Published: July 10th 2012July 9th 2012
Wow, today was simply incredible!!! Joanna's cousin Samer took us site seeing today. This is going to be a long blog so sit down and get comfy. We saw a lot today and I have much to tell. =)
We drove up into the area of the Keserwan Mountain, a popular place for skiing in the winter. As we drove higher and higher, the scorching heat of the coast gave way to a cooler breeze. Soon we left the oak trees behind and the more barren rocky mountains greeted us. Off in the distance snow was still to be seen in the highest peaks. The first stop along the way were the Faqra ruins. The ruins include The Big Temple, Big Tower, The Altar, The Shrine and Atargatis. The exact origins of the structures is somewhat unknown, but texts indicate that they were built over a period of time dating back to King Solomon's era (9th Century B.C.) The Big Tower was built in 43AD for the Roman emporer, Tiberius Claudius. Although only small parts of the original structures exist today, they are quite impressive. The ruins are surrounded by natural dolomite rock structures which adds an element of mystisism
to the ruins. As we walked through the Big Temple, I couldn't help but marvel at all the stories those stones could tell if they were able. I wondered at the people who had lived at the hight of the temples time, who had laughed, cried and lived within its walls; who had lived to see its crumble. It simply was incredible to see them. I was saddned, however, by the litter that was left among the ruins, particularily on the top of The Big Tower. It is unfortunate that litter marrs the beauty of the ruins (although, only a little). From the top of the ruins, we had an amazing view of the surrounding countryside. How gorgeous! Off in the distance from the Big Temple, we could hear the rushing water of the rivers el Laban and el Asal.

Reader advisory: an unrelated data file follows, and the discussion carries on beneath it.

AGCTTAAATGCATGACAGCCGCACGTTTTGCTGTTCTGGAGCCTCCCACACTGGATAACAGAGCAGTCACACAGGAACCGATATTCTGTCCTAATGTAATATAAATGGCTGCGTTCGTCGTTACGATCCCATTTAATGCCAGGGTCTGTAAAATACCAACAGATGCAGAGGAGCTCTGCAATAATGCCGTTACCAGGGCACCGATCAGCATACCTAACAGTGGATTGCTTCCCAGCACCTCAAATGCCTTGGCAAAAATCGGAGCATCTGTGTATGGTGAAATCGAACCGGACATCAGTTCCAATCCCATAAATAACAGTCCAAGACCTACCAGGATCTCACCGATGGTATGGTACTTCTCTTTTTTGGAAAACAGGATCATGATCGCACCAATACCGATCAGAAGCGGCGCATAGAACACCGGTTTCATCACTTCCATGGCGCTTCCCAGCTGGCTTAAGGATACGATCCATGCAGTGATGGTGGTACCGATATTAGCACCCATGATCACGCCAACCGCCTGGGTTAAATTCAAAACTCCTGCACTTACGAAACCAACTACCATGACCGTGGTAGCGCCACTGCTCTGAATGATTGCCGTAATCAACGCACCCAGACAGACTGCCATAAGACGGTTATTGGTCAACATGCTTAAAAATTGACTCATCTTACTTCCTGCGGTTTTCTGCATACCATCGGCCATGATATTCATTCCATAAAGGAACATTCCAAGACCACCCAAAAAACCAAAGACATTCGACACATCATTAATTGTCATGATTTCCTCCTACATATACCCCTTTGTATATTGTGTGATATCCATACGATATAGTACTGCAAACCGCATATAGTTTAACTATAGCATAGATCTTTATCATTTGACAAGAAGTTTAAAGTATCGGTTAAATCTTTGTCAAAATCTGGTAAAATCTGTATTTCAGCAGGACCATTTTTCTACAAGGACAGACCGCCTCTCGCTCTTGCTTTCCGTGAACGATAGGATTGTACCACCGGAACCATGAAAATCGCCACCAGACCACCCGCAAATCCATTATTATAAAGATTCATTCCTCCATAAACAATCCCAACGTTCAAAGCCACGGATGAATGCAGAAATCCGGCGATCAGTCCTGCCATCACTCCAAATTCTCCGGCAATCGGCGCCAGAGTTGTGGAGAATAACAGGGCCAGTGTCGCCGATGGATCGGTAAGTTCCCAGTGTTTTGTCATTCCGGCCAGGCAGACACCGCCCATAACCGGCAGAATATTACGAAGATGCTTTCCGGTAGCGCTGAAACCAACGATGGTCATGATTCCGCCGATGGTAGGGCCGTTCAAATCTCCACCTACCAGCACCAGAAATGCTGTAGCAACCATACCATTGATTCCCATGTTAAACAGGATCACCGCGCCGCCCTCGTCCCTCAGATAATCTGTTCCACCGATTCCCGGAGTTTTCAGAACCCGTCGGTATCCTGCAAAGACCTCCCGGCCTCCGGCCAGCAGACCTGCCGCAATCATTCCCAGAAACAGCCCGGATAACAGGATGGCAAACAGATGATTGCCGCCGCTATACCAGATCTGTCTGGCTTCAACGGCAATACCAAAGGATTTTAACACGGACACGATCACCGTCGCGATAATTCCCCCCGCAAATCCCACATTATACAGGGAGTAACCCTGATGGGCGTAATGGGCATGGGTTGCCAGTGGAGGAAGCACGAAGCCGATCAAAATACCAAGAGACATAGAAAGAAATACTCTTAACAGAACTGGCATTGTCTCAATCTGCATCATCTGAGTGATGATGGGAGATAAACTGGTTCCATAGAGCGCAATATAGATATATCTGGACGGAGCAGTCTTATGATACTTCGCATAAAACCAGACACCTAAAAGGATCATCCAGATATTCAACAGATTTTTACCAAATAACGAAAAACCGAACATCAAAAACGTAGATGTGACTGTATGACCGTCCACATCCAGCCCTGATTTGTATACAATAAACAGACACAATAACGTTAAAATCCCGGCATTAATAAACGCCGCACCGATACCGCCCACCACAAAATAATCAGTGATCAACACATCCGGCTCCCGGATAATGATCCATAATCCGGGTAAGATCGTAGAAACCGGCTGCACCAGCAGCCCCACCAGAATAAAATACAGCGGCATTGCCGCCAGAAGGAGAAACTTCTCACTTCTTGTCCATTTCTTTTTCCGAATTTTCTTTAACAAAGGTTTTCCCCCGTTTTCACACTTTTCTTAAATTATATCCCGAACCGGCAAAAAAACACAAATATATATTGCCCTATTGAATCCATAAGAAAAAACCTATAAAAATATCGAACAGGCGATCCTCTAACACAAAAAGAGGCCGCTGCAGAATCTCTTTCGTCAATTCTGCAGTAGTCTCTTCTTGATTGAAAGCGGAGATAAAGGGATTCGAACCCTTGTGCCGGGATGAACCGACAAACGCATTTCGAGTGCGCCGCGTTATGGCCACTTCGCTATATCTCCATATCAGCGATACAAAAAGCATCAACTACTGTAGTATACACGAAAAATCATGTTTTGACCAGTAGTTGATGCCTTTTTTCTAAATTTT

From there our journey continued on through the Faqra Club, a private complex for the wealthy of Lebanon, the politicians. Rose filled medians decorated the streets, the houses were huge and beautiful. The complex boasts it's own mall, ski resort and more. We had to drive through the Faqra Club to get to the tallest cross in the world.
Located in Baskenta, the cross stands about 246 feet tall. Construction began in 2008 and is almost complete. Plans are in the works to build a church in the horizontal section of the cross. Standing next to it certainly made Joanna and I feel like tiny little ants. From there we drove on to the Stone Bridge, a natural stone arch bridge crosssing the river el Laban. The arch is about 125 feet across and 190 feet tall.
The last stop on our exploration was the Chabrouh Dam. It was built in 2002 on the Oued Chabrouh River. No cars are allowed near the dam, so it was quite a hike to the top, but well worth it. The water in the lake was such a beautiful turquoise! What an incredible view.
After all that walking, we had worked up an appetite and closed out the day with lunch at a small shop. We enjoyed Sajj (basically a wheat/cornmeal type dough baked on a bubble like skillet.). We had one topped with cheese, another topped with Keshek (a dairy product) and another topped with ground beef, tomatoe and spices. We then journeyed back to the heat of the
coast. What a great day it was!!! =)
There are more photos below